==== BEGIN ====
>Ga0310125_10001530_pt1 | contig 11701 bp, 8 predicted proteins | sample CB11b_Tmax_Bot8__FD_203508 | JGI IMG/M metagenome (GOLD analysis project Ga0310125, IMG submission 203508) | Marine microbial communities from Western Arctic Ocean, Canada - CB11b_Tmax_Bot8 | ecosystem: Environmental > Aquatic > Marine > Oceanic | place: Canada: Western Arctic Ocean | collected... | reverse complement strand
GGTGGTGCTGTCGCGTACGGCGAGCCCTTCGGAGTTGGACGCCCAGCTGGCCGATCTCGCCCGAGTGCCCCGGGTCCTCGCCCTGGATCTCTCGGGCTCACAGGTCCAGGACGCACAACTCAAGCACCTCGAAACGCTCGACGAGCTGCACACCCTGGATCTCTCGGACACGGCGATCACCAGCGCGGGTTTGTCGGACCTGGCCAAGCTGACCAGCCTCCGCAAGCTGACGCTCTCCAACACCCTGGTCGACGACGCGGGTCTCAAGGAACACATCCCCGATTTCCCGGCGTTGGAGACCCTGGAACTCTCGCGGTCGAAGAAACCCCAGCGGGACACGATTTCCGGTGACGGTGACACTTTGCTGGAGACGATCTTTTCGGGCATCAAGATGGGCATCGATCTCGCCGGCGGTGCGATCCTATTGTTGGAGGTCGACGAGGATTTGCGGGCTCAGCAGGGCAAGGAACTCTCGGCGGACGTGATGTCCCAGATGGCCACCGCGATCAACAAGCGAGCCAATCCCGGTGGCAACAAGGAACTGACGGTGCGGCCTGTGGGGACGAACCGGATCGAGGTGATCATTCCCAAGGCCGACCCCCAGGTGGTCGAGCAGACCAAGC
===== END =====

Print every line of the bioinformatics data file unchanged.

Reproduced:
>Ga0310125_10001530_pt1 | contig 11701 bp, 8 predicted proteins | sample CB11b_Tmax_Bot8__FD_203508 | JGI IMG/M metagenome (GOLD analysis project Ga0310125, IMG submission 203508) | Marine microbial communities from Western Arctic Ocean, Canada - CB11b_Tmax_Bot8 | ecosystem: Environmental > Aquatic > Marine > Oceanic | place: Canada: Western Arctic Ocean | collected... | reverse complement strand
GGTGGTGCTGTCGCGTACGGCGAGCCCTTCGGAGTTGGACGCCCAGCTGGCCGATCTCGCCCGAGTGCCCCGGGTCCTCGCCCTGGATCTCTCGGGCTCACAGGTCCAGGACGCACAACTCAAGCACCTCGAAACGCTCGACGAGCTGCACACCCTGGATCTCTCGGACACGGCGATCACCAGCGCGGGTTTGTCGGACCTGGCCAAGCTGACCAGCCTCCGCAAGCTGACGCTCTCCAACACCCTGGTCGACGACGCGGGTCTCAAGGAACACATCCCCGATTTCCCGGCGTTGGAGACCCTGGAACTCTCGCGGTCGAAGAAACCCCAGCGGGACACGATTTCCGGTGACGGTGACACTTTGCTGGAGACGATCTTTTCGGGCATCAAGATGGGCATCGATCTCGCCGGCGGTGCGATCCTATTGTTGGAGGTCGACGAGGATTTGCGGGCTCAGCAGGGCAAGGAACTCTCGGCGGACGTGATGTCCCAGATGGCCACCGCGATCAACAAGCGAGCCAATCCCGGTGGCAACAAGGAACTGACGGTGCGGCCTGTGGGGACGAACCGGATCGAGGTGATCATTCCCAAGGCCGACCCCCAGGTGGTCGAGCAGACCAAGC